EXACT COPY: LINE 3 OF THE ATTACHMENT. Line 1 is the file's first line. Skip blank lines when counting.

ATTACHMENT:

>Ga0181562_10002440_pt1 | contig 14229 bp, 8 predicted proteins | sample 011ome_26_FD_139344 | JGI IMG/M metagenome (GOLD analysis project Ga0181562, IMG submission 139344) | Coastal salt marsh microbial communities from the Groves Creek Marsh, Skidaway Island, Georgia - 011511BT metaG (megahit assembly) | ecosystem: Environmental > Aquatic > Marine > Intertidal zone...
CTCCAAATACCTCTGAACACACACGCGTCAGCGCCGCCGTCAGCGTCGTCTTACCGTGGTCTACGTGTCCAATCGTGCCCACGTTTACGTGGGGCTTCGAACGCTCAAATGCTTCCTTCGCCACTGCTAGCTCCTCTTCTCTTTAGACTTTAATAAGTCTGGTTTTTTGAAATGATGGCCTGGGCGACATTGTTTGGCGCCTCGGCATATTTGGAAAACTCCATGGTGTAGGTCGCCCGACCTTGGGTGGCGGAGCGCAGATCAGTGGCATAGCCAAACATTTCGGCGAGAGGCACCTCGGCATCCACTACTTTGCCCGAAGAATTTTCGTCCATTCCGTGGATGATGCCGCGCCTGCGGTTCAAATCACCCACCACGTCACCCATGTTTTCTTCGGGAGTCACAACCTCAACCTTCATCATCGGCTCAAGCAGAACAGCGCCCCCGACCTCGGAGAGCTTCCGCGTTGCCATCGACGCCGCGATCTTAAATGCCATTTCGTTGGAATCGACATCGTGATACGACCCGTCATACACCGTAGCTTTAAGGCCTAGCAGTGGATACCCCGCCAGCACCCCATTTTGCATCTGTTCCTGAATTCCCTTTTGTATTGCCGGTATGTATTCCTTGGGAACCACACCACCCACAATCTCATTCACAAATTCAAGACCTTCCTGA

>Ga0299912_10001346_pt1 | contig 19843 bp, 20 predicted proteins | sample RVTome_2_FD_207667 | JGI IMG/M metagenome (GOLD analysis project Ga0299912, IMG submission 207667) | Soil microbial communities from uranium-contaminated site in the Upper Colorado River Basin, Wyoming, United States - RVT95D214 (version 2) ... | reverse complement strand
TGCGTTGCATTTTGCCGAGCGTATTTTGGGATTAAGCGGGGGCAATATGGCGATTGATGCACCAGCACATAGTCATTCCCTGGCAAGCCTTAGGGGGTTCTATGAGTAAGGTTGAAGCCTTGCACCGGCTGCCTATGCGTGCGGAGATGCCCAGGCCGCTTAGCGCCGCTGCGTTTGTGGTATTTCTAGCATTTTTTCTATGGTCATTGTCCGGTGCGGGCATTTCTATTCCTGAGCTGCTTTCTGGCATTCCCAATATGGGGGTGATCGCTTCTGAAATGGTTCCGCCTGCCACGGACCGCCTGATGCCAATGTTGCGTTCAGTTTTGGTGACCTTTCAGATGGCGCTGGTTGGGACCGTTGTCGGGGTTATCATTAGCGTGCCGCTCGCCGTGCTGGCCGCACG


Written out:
>Ga0299912_10001346_pt1 | contig 19843 bp, 20 predicted proteins | sample RVTome_2_FD_207667 | JGI IMG/M metagenome (GOLD analysis project Ga0299912, IMG submission 207667) | Soil microbial communities from uranium-contaminated site in the Upper Colorado River Basin, Wyoming, United States - RVT95D214 (version 2) ... | reverse complement strand